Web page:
Fresh: rant

XIV.3 May + June 2007
Page: 5
Digital Citation

Policies and practices

Jonathan Grudin

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A long time ago, before the Internet or at least before the Web, when you heard about an interesting book, how could you order a copy? It helped to know who the publisher was, but you still had to make contact. If you knew where the publisher was located, a free call to directory assistance would do it. A policy was born: References must include the publisher and city of publication.

Today, I usually bypass the publisher and go straight to Amazon or another online source. Publishers, if needed, are found on the Web. City listings are no help—the few publishers not absorbed through mergers and acquisitions seem to regularly shift addresses.

Practices changed, but policies haven't.

I'm currently reviewing the copyedited PDF proofs of a book chapter. The editor asked me to respond to exactly 100 "author queries." Many are requests to identify the city for a publisher of a journal or book. Few of the books are at hand. True, for most I can avoid a library visit by searching online to see what cities other authors listed. (When they disagree, as often they do, let the majority rule.) But it takes time to gather this information that no one will ever use. It is a ritual in service of an obsolete policy, wasting the time of copy editors and authors, wasting paper and ink.

Many of the other author queries ask for the page on which a quotation occurred. This, too, is a waste of time and ink for an article (or book) available online—in digital libraries, authors' Web pages, or elsewhere electronically. For example, the online versions of Vannevar Bush's 1945 essay "As We May Think," including one put there by its publisher, Atlantic, do not preserve the page numbering. Finding the page on which a quotation appeared is impossible online, and useless as well. To zoom in on a quotation, searching for a text string is faster.

Over the past several years, facing such requests, I have raised this issue with editors and publishers. After they get over their surprise that someone would challenge a policy steeped in tradition, many agree that it is pointless, but decide not to be the first to break with tradition. The result: countless hours diverted from useful endeavors.

Conflict between tradition and technology-driven transcendence, between policy and practice, will be a defining issue in the next decade. Structural supports for tradition are eroding wherever you look. Digital technology suffuses society with miniaturization and cost reductions, pushing it into every pore and joint. Generation Y, sporting skills in multimedia authoring, searching and browsing, and organizing virtual teams in multiplayer games, will transcend past practices like nothing ever seen.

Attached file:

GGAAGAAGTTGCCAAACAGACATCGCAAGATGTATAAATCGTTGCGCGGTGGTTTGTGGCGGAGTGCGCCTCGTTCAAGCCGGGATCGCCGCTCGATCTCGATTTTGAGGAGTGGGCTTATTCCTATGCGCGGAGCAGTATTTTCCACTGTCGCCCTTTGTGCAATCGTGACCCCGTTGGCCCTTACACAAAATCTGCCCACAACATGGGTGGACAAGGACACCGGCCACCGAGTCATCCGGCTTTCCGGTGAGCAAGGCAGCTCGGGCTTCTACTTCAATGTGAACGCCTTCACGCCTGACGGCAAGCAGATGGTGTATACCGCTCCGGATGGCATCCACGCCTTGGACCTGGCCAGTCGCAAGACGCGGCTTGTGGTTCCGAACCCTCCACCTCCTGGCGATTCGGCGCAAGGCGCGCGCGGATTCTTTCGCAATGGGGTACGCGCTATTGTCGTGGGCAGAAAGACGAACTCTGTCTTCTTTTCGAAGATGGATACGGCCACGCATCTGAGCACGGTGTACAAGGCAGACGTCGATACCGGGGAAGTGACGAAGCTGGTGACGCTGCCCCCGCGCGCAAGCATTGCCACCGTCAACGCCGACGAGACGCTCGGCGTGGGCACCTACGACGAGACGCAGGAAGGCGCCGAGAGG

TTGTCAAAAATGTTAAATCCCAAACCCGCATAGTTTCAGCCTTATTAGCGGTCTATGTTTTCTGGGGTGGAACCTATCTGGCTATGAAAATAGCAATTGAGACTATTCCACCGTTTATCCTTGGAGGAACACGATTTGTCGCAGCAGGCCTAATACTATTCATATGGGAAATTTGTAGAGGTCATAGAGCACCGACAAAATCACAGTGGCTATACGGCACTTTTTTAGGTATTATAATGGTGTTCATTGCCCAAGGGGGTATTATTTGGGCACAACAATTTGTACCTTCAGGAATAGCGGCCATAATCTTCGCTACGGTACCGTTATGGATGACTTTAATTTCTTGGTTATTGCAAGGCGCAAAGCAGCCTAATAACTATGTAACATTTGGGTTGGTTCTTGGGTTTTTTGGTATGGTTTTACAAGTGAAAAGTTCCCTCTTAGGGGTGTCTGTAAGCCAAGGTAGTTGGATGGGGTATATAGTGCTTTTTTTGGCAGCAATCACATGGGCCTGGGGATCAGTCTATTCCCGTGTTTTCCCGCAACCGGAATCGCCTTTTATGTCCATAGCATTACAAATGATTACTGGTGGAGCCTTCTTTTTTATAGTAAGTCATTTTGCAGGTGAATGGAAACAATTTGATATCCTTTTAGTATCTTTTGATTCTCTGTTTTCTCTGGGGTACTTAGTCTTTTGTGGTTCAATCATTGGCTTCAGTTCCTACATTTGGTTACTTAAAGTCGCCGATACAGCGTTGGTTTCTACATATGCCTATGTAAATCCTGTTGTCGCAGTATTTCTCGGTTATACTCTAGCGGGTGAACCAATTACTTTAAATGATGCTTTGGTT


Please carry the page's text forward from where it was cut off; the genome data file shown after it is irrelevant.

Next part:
Historically, exceptions to policies were often quietly adopted on behalf of efficiency or tolerated to promote social cohesion. Technology brings discrepancies between policy and practice into view and keeps them there. Benign neglect yields to noisy negotiation. Conversations between congressman and page could be overlooked—IM messages could not. With technology all violations of automobile speed laws can be detected; now selective enforcement becomes trickier to justify. When should we force practice to conform to tradition, policy, or regulations? When should we adjust policy to include exceptions that were tolerated because they were largely invisible, but no longer are?

Greater tests are coming into view: technology that is powerful enough and integrated fully enough into our lives to enforce adherence to policy. In the past, my provision of publisher address or quotation location was ultimately a negotiation between myself and an editor. We can now provide tools enabling a faraway publisher to detect where an editor allowed me to violate such rules, and insist that policies be followed. With such power it is imperative to reconsider the policies. A trivial example, perhaps, but less trivial instances will appear soon in a venue near you.

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Jonathan Grudin
Microsoft Research

About the author

Jonathan Grudin is a senior researcher in the Adaptive Systems and Interaction group at Microsoft Research. His Web page is

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©2007 ACM  1072-5220/07/0500  $5.00

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